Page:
Mar, 2020
Bishop Terry’s March 2020 Voice Column

As we continue to celebrate the year of “the God who speaks”, it is especially important that, as Lent begins, we focus on the Word of God, and try to listen to that word in a new way. The Sunday readings have a particular structure. The gospels on the first two Sundays tell the same story every year: The Temptation of Jesus in the desert and the Transfiguration.

The Gospels of weeks three, four and five have a special significance for those who are to receive the Sacraments of Initiation at Easter – the woman at the well, the man born blind and the raising of Lazarus. These gospels describe Jesus’ power over sin, and the different forms of sin – individual sin, social sin and the deadly effects of sin. The first readings trace significant events of salvation history, and the second readings highlight a theme which arises in one of the other readings.

On weekdays the scripture develops various themes of Lent throughout the first half of the season. During the second half, however, we hear a semi-continuous reading of St John’s Gospel. The Lectionary chooses those passages that lead up to the death of Jesus. The first readings for the second half of Lent are chosen to match something within the gospel’s theme each day.

The catechumens have been preparing themselves to be born again to new life in Christ with their sins forgiven in the waters of baptism. Those of us who were baptised some time ago need to copy their zeal and realise our need for new life and cleansing from sin. Lent is the perfect season for the Sacrament of Reconciliation. Every parish offers regular weekly opportunities for individual penitents to avail themselves of the sacramental grace, but during this holy season there are often communal events with opportunity for individual confession. Usually these are organised by several parishes coming together so that there are sufficient priests available.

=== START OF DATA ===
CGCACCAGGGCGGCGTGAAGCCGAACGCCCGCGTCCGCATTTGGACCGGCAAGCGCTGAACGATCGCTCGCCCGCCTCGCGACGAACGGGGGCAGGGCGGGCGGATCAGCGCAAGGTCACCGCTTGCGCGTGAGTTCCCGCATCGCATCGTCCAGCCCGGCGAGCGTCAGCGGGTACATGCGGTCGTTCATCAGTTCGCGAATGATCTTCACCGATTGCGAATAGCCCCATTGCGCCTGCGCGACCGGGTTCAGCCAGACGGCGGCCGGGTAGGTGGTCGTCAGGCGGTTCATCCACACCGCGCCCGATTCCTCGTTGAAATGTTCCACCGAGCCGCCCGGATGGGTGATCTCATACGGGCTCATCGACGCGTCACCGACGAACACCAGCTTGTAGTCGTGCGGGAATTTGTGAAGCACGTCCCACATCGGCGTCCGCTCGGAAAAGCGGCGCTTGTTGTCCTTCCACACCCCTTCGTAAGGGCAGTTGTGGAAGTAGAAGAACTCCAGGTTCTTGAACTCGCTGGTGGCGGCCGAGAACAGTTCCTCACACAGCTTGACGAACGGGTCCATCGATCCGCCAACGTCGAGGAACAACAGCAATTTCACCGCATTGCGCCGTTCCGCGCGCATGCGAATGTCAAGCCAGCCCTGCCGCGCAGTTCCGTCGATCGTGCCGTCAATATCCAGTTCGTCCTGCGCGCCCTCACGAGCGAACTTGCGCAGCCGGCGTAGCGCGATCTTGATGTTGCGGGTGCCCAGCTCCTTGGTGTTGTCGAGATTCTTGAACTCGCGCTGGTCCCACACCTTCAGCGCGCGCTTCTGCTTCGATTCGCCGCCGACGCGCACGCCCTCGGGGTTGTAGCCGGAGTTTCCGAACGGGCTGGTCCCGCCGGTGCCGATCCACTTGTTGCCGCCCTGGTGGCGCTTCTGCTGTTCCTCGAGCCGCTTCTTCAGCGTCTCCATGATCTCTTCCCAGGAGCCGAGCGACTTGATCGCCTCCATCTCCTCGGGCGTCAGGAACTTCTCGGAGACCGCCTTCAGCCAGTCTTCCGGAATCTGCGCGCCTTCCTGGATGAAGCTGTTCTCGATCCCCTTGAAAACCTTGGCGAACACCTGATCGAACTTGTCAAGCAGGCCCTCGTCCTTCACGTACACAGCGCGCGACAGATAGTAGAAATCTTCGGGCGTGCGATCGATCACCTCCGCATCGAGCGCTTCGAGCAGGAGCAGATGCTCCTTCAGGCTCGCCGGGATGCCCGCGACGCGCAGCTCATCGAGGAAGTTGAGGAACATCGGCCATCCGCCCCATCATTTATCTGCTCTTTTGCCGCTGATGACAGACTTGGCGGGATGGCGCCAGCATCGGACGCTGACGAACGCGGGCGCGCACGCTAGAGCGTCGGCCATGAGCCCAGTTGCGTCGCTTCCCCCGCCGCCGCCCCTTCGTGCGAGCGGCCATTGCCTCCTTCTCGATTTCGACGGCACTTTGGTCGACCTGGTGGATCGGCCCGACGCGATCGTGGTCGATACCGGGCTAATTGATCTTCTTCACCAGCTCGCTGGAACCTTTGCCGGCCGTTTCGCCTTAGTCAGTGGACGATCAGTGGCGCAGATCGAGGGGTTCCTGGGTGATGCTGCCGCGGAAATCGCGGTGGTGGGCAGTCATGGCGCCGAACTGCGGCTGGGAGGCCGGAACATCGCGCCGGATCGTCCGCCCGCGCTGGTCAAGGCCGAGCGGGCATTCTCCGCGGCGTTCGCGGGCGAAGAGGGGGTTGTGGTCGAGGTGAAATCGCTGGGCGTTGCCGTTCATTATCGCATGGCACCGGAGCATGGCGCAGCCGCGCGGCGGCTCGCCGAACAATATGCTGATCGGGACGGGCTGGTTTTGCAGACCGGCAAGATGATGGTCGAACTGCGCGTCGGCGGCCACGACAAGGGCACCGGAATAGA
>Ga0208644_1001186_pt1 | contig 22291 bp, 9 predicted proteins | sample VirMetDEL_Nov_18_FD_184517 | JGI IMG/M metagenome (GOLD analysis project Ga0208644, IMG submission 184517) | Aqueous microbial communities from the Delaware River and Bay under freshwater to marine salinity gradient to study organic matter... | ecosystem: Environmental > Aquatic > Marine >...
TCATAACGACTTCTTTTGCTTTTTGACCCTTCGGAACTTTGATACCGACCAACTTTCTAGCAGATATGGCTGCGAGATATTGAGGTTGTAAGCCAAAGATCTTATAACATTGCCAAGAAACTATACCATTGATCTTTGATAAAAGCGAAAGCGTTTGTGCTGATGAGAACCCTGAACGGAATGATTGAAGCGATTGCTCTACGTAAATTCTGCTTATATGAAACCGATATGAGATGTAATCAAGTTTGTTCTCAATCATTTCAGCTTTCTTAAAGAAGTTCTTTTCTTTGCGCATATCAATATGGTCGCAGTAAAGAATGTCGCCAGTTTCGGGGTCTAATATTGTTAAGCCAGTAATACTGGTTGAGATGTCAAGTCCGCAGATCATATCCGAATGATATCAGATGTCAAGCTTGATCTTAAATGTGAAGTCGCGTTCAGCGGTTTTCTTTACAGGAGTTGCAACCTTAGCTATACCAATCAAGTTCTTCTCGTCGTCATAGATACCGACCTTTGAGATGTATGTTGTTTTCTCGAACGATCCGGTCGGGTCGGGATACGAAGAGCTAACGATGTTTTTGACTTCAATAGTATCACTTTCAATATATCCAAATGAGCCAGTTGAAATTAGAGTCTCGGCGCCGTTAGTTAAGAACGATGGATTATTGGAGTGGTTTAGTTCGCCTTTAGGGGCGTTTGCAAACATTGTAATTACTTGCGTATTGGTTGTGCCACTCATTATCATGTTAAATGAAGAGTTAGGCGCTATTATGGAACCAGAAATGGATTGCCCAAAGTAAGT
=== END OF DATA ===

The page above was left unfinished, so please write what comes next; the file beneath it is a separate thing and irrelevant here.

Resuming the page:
These are the normal forms of the sacrament which the Church makes available to us all the time. General Absolution is restricted to extraordinary circumstances which are most unlikely to occur in our part of the world. Even in Kenya, where numbers for confession could be huge, we were not allowed to use General Absolution.

So all the ingredients are there for us to receive God’s gracious gifts as we await the paschal feasts with the joy of minds made pure. Have a very fruitful Lent!

Yours in blessed hope,


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